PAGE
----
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Over the past few weeks, several businesses that deal in the buying, selling and trading of cryptocurrencies have announced they will be restricting their services to several countries. Arguably two of the most popular crypto exchanges in the world, Binance and Bittrex, revealed lists featuring approximately 30 countries that will be blocked from accessing their services later this year.
Most commonly, the lists include some or all of the following countries: the United States, Albania, Bangladesh, Belarus, Burma, Cambodia, Central African Republic, the DRC, North Korea, Croatia, Cuba, Bosnia Herzegovina, India, Iran, Iraq, Kosovo, Laos, Lebanon, Liberia, Libya, Macedonia, Moldova, Nepal, Qatar, Serbia, Somalia, Sudan, Syria, Venezuela, Yemen and Zimbabwe.
The United States sticks out amongst a list of countries that are either communist, ex-Soviet, dictatorial or in the midst of war. Often a country might choose to ban cryptocurrencies for religious or political reasons, but for many, the ban is instigated by the crypto service provider itself. Many crypto businesses are unable to offer services in the US due to ongoing uncertainty from the Securities and Exchanges Commission (SEC) regarding whether or not cryptocurrencies are securities.
Legal and regulatory clarity also differs from state to state, with New York being one of the most restrictive of the US states.
Recently, the crypto exchange Poloniex was forced to delist nine digital tokens from its platform due to regulatory uncertainty, prompting criticism from its parent company, the US crypto firm Circle. Soon after, cryptocurrency exchange Bancor ceased all services to the US due to its desire to nurture an all-inclusive environment and not ban any tokens. The crypto payment gateway Coinpayments was recently forced to enact similar restrictions.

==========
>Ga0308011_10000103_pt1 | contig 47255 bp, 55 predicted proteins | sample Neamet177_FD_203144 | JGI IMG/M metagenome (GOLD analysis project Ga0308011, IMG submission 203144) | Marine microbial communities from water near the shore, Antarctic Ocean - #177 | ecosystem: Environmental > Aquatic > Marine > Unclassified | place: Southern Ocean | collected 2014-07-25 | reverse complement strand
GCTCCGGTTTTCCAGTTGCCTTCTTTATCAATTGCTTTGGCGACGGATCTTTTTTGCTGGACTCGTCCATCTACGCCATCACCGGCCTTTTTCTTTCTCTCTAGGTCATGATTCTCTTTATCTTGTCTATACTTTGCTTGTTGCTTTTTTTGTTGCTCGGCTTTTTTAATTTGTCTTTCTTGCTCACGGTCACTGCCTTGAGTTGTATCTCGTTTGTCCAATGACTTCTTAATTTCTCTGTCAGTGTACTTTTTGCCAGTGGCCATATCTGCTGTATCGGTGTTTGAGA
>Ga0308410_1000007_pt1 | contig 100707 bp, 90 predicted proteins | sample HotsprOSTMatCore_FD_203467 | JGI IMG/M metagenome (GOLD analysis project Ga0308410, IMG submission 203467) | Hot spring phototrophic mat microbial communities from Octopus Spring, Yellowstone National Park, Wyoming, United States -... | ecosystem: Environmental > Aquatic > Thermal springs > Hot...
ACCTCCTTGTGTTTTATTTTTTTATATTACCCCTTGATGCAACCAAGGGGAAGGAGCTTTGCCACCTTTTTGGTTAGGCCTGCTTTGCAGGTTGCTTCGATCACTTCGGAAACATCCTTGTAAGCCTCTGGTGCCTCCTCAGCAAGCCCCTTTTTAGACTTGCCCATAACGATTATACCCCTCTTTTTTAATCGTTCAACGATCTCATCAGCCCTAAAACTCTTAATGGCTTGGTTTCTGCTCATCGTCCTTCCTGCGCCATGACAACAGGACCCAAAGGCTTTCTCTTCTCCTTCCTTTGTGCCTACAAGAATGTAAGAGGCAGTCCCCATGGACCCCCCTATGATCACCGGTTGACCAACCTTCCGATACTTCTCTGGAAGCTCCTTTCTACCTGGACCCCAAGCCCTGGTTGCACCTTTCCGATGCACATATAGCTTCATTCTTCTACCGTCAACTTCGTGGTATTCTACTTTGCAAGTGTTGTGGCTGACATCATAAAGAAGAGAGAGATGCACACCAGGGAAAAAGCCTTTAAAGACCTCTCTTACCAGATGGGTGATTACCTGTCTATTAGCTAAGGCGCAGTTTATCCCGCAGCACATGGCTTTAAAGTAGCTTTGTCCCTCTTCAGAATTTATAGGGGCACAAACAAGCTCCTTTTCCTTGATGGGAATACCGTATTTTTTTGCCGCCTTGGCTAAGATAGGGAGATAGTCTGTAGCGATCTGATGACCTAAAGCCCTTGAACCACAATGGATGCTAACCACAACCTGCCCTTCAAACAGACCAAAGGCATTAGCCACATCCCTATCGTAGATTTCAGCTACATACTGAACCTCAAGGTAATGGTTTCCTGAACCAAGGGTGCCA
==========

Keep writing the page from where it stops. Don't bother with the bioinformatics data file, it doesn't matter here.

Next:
Global regulation from the FATF
At this year’s recent G20 summit, the Financial Action Task Force (FATF) was pressured to improve its crypto regulatory framework. The agency is tasked with tackling economic and financial crime globally and consists of members from 36 of the world’s largest economies.
One of the key changes put forward by the FATF would enforce a rule that requires customer information to be shared between exchanges when transactions occur. The data would include, among other details, the names, account numbers, and addresses of both sender and beneficiary. Several big names in the crypto community have criticized the suggestion, stating that it would be devastating to privacy and the original tenets of cryptocurrency.
Eric Turner, director of research at crypto firm Messari, called the new rules “one of the biggest threats to crypto today.”
While countries are not forced to comply with FATF rules, if they don’t, they could be blocked from doing business with other countries that do. The regulation is allegedly aimed at tackling the ‘serious and urgent’ threat of terrorism funding with cryptocurrency, although little evidence exists to suggest that this is a real problem.
Not all regulation is bad
Regulation is a double-edged sword and has quickly become one of the most controversial topics in the crypto community. While Libertarians envision an entirely unregulated world in which we all take responsibility for our own money, some regulation is necessary to protect new investors from fraud and manipulation.
Last week, the U.S. Commodity Futures Trading Commission (CFTC) filed a case against a UK-based company that scammed thousands of naive investors out of their Bitcoin during 2017. The company, Control-Finance, allegedly promised cash investors a daily return but instead used other customer funds to fake profits and perpetuate the scam.